This move is not at all surprising, as Schwartzenegger vetoed a very similar bill in 2005. 


October 16, 2007 in Equal Protection, Family Law, Sara R. Benson | Permalink | Comments (0) | TrackBack

September 26, 2007

10th Circuit Denies Title VII Protection to Transsexual Plaintiff

In Etsitty v. Utah Transit Authority, 2007 WL 2774160 (10th Cir. Sept. 20, 2007), the Tenth Circuit ruled that a transsexual is not protected by Title VII as a class and that this particular plaintiff could not establish "Price Waterhouse" gender non-conformity discrimination.

Krystal Etsitty worked for the Utah Transit Authority as a bus driver when she began to transition from male to female.  She could not afford genital reassignment surgery, so she retained her male genitalia while she began to dress in a more feminine manner and started using women's restrooms.  Id. at *1-2.  Etsitty's trouble stems from her use of women's restrooms along her bus routes, which ultimately led to termination of her employment.  Id. at *2.  Her supervisors claimed that she was fired due to their concern about the possibility of public concern and potential liability stemming from Etsitty's use of women's restrooms while retaining male genitalia. Id.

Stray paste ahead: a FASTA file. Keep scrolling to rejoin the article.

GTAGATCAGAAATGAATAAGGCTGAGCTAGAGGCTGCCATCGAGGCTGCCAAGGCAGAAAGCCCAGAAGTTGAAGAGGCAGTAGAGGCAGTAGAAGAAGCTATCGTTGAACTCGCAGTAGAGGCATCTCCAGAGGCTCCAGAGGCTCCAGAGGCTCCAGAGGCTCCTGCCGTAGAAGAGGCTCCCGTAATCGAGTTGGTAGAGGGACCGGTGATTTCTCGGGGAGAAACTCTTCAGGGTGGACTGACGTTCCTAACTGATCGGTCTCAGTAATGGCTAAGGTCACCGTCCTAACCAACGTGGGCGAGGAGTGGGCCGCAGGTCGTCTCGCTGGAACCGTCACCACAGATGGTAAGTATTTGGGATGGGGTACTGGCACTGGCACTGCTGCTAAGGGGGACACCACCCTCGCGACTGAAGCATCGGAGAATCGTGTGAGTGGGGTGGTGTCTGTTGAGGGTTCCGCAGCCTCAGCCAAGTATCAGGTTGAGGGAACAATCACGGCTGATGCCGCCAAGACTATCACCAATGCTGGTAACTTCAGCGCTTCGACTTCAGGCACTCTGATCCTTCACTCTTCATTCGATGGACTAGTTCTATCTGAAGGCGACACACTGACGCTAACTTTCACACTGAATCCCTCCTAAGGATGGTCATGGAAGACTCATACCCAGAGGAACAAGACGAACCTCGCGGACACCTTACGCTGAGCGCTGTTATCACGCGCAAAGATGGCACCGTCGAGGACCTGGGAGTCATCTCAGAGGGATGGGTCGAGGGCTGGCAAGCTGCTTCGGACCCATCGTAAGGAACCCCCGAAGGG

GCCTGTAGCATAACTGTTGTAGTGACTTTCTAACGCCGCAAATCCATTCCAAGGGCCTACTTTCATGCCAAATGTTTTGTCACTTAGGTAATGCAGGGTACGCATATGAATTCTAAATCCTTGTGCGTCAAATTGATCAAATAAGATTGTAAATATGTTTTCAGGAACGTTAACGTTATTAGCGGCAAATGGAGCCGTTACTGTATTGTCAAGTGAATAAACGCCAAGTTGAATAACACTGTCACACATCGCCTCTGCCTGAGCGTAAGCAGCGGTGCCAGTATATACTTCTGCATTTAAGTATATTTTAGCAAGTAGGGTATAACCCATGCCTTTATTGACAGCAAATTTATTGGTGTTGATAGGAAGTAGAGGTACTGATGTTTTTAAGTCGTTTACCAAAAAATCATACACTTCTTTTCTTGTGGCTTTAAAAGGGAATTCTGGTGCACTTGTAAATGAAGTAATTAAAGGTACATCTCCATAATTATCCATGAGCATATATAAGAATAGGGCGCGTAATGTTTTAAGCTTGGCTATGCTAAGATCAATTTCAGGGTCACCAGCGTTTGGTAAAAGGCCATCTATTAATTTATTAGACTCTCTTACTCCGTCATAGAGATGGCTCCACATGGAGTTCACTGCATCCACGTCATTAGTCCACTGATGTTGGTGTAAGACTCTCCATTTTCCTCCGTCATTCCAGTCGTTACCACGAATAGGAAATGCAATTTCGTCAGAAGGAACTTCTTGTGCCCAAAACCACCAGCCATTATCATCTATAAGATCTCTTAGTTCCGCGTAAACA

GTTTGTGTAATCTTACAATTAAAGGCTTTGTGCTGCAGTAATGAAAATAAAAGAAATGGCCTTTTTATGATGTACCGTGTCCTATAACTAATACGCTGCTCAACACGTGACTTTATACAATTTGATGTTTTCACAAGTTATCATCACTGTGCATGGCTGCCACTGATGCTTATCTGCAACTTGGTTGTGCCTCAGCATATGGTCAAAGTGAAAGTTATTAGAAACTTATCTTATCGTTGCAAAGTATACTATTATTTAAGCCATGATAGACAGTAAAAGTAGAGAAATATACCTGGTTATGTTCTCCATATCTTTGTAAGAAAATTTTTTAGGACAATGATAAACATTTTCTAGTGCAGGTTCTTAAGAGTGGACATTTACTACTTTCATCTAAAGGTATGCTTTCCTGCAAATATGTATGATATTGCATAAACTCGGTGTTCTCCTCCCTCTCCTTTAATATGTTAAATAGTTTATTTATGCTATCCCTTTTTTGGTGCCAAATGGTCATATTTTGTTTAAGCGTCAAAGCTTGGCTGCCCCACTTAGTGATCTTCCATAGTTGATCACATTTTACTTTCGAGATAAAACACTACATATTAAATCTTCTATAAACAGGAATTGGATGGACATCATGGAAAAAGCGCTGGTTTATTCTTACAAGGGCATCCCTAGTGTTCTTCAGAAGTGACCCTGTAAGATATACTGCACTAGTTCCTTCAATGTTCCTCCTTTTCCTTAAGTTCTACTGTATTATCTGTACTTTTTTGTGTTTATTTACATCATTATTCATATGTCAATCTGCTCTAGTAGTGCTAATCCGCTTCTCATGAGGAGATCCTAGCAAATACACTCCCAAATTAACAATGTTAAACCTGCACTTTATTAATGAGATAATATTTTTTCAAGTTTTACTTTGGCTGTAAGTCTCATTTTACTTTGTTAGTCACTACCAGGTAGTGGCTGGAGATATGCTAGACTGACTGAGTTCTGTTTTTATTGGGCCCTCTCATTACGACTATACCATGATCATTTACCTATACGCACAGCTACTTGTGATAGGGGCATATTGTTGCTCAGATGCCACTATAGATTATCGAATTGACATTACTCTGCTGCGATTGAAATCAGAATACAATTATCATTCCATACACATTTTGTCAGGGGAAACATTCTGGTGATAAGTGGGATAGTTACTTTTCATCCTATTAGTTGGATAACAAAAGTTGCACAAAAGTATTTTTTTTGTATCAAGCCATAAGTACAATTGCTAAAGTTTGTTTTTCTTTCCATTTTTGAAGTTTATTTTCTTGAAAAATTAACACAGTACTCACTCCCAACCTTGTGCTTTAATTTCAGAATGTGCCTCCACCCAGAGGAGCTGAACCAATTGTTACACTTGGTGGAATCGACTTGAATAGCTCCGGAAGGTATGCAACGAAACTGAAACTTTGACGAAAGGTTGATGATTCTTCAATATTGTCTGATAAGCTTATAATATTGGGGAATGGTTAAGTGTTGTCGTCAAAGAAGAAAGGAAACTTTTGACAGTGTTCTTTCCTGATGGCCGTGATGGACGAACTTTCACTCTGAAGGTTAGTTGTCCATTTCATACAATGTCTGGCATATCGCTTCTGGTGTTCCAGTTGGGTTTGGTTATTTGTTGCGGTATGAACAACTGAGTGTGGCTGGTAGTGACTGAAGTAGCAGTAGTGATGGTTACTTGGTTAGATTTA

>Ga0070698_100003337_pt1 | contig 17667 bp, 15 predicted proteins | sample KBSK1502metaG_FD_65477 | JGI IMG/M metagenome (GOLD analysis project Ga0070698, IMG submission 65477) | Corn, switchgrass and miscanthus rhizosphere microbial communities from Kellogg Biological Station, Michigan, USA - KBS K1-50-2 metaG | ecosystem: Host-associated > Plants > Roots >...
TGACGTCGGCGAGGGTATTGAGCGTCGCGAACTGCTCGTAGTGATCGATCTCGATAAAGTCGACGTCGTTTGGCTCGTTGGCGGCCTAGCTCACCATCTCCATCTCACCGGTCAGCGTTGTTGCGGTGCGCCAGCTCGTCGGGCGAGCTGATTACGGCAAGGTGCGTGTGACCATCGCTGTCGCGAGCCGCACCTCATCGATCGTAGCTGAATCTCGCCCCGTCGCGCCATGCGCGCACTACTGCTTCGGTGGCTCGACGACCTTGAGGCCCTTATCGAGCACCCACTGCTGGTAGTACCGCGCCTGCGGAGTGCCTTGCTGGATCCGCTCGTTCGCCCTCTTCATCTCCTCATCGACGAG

First, the court held that Title VII's prohibition against workplace discrimination on the basis of "sex" does not include transsexuals because it only protects against discrimination discrimination against '"women because they are women and men because they are men.'" Id. at *4 (quoting Ulane v. E. Airlines, Inc., 742 F.2d 1081, 1085 (7th Cir. 1984)).  The court noted, however, that "[s]cientific research may someday cause a shift in the plain meaning of the term 'sex' so that it extends beyond the two starkly defined categories of male and female."  Id. at *5 (emphasis added).